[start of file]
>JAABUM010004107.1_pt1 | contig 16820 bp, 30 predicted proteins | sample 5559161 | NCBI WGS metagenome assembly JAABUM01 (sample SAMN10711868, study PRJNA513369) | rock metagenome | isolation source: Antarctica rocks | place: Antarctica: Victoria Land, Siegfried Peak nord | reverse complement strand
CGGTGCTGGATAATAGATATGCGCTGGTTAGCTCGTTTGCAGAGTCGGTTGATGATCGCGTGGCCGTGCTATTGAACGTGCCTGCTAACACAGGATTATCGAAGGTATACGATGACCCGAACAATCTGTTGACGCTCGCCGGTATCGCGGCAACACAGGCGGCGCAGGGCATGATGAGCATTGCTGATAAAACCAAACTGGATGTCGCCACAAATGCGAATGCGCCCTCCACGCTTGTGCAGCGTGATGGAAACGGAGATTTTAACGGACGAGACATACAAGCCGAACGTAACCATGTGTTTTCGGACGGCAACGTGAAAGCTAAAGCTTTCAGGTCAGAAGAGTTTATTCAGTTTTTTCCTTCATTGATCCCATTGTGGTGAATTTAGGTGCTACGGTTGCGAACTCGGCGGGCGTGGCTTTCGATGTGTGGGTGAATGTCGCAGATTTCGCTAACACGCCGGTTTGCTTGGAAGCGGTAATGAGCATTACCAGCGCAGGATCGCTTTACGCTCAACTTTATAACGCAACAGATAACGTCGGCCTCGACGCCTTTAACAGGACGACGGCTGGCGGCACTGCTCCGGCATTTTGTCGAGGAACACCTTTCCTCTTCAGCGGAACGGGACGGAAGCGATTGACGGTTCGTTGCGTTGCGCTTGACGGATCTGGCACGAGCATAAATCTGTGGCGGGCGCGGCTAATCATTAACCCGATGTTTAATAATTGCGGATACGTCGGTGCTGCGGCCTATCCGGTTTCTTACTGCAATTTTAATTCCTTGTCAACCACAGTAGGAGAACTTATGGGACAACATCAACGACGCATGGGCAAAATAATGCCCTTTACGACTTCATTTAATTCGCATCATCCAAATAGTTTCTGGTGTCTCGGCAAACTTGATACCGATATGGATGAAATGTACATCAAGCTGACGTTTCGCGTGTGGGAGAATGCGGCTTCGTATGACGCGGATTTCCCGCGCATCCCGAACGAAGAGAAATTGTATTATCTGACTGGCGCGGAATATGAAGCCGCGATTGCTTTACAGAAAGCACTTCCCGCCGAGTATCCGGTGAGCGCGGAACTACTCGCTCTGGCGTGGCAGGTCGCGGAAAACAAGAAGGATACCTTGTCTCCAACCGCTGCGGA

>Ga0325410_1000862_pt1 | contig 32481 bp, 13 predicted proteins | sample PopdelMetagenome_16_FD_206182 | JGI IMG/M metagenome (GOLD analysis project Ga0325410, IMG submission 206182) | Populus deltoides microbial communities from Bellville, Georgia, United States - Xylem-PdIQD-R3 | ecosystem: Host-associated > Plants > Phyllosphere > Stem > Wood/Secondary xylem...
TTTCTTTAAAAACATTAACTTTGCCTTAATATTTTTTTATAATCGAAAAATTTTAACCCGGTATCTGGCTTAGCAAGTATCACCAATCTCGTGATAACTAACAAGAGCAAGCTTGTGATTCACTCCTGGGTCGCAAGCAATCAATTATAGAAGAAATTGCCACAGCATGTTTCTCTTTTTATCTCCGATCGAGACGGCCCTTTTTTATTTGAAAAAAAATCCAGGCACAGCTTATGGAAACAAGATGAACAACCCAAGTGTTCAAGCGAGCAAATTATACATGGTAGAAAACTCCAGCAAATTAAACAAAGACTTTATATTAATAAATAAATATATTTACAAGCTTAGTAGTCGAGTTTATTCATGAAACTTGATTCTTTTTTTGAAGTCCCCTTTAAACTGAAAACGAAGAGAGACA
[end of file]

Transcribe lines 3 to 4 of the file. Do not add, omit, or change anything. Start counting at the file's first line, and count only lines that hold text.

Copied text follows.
>Ga0325410_1000862_pt1 | contig 32481 bp, 13 predicted proteins | sample PopdelMetagenome_16_FD_206182 | JGI IMG/M metagenome (GOLD analysis project Ga0325410, IMG submission 206182) | Populus deltoides microbial communities from Bellville, Georgia, United States - Xylem-PdIQD-R3 | ecosystem: Host-associated > Plants > Phyllosphere > Stem > Wood/Secondary xylem...
TTTCTTTAAAAACATTAACTTTGCCTTAATATTTTTTTATAATCGAAAAATTTTAACCCGGTATCTGGCTTAGCAAGTATCACCAATCTCGTGATAACTAACAAGAGCAAGCTTGTGATTCACTCCTGGGTCGCAAGCAATCAATTATAGAAGAAATTGCCACAGCATGTTTCTCTTTTTATCTCCGATCGAGACGGCCCTTTTTTATTTGAAAAAAAATCCAGGCACAGCTTATGGAAACAAGATGAACAACCCAAGTGTTCAAGCGAGCAAATTATACATGGTAGAAAACTCCAGCAAATTAAACAAAGACTTTATATTAATAAATAAATATATTTACAAGCTTAGTAGTCGAGTTTATTCATGAAACTTGATTCTTTTTTTGAAGTCCCCTTTAAACTGAAAACGAAGAGAGACA